Curing athlete’s foot: Treatments explained

By Dr. Anna H. Chacon, MD, Fellow of the American Academy of Dermatology May 06, 2022 • 5 min

What is athlete's foot?

Tinea pedis, more commonly known as athlete's foot, is a common, uncomfortable foot rash. This foot fungus can be transferred from one person to another through sharing public spaces, like a community shower or locker room, while barefoot. Treatment is essential for getting rid of the fungus and preventing its spread. There are various types of treatment available for athlete’s foot.

What are the symptoms of athlete's foot?

Typically, athlete’s foot first appears as dry, cracked and itchy skin between the toes. It often spreads to the soles of the feet, where it may appear as a rash or as dry, scaly skin. Sometimes, the primary symptom is itching.

How to treat athlete's foot?

Both over-the-counter (OTC) athlete’s foot treatments and prescription antifungal medications are used to reduce the itching and kill the fungus that causes athlete’s foot. These medications contain ingredients that kill the fungus or stem its growth. In some mild cases, a natural athlete’s foot remedy may relieve pain and itching, and it may even cure the condition. But any lapse in your treatment regimen, whether you’re using an OTC, prescription or natural athlete’s foot remedy, can allow the fungus to regrow and take hold again before it's entirely gone.

Using your athlete’s foot treatment of choice as directed, and using it for the recommended length of time, is the best way to get rid of athlete’s foot—and it’s how to get rid of fungus between toes.

Over-the-counter medications

There are many effective OTC athlete's foot medications that use various active ingredients to treat athlete's foot. These most often come in spray, cream or powder form. The active antifungal ingredients found in OTC athlete’s foot medicine include:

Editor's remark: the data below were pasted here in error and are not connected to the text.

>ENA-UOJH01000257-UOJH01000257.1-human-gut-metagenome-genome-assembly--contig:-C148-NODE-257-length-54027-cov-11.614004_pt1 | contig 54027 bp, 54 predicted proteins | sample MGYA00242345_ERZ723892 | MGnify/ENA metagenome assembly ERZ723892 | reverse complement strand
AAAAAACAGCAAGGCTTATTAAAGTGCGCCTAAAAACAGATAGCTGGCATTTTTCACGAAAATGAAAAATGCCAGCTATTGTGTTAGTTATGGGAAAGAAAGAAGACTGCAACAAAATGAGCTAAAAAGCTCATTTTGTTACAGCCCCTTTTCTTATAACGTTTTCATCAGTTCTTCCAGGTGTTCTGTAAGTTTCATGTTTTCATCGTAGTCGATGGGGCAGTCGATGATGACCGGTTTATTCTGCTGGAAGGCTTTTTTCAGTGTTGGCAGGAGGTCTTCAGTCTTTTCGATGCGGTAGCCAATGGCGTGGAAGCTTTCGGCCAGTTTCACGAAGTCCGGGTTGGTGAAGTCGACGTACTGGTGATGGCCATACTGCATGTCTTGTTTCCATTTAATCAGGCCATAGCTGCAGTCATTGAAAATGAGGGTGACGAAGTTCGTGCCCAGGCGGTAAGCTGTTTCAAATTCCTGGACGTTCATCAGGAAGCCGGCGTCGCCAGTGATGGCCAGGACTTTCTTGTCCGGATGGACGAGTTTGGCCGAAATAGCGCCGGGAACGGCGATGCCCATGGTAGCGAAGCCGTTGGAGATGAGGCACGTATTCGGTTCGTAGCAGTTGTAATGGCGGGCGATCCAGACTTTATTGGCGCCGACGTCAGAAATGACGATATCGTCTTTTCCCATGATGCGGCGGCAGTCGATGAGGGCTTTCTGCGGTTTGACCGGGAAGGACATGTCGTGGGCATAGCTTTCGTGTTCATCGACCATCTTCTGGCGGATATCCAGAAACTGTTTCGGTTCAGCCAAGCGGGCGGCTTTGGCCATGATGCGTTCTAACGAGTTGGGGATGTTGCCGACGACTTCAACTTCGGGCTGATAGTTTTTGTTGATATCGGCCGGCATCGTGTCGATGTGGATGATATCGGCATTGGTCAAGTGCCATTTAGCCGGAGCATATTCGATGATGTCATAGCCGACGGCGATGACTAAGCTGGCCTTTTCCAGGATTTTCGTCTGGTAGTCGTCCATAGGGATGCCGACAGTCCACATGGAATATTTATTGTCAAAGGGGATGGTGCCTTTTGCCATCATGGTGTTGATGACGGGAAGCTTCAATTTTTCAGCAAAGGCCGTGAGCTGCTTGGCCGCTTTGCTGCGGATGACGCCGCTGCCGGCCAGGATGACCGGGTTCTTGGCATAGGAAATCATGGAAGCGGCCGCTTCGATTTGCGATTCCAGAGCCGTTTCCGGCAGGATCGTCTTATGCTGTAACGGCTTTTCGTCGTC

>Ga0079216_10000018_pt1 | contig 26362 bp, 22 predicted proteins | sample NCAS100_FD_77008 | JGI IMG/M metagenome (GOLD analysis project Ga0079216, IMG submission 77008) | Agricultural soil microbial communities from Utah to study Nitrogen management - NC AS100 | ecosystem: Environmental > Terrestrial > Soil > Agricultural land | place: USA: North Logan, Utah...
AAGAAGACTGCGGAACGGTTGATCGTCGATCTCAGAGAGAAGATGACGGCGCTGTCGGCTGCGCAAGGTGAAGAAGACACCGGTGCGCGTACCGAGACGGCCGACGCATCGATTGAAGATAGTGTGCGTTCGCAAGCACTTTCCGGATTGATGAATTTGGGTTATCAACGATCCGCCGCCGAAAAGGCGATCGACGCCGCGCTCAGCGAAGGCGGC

• Tolnaftate
  • Terbinafine
  • Bifonazole
  • Clotrimazole
  • Miconazole
  • Oxiconazole 

Prescription medications

In severe cases of athlete’s foot, or if an over-the-counter antifungal cream or spray isn’t working after a month or two of use, your dermatologist may prescribe prescription-strength antifungal cream or spray, such as:

  • Clotrimazole
  • Econazole 
  • Ciclopirox

If you have a more severe case of athlete’s foot or a bacterial infection at the same time, your healthcare provider may also prescribe oral terbinafine or itraconazole, which is taken by mouth in pill form.

Home remedies for athlete's foot

A variety of home remedies for athlete’s foot include hydrogen peroxide, tea tree oil, and vinegar-and-water athlete’s foot soaks. These athlete’s foot home treatments are not proven effective. For optimal results, it’s best to choose an FDA-approved athlete’s foot treatment.

Hydrogen peroxide is known for its antibacterial, antiviral and antifungal applications. However, there are no studies that show evidence of its effectiveness against athlete's foot. 

Tea tree oil. When rubbed into the soles of the feet twice daily, tea tree oil may reduce the itching and rash. However, it typically takes a month of twice-daily tea tree oil applications to produce results, and it doesn't work for everyone. There is a limited amount of inconclusive research regarding the effectiveness of tea tree oil against athlete's foot. 

Athlete’s foot soak. Soaking your feet for 10 to 15 minutes daily in a solution of one part vinegar to two parts water is a commonly cited athlete’s foot treatment that may help cure some mild cases of athlete’s foot, but there aren’t any studies that indicate that vinegar foot soaks are effective. 

Published May 2022.

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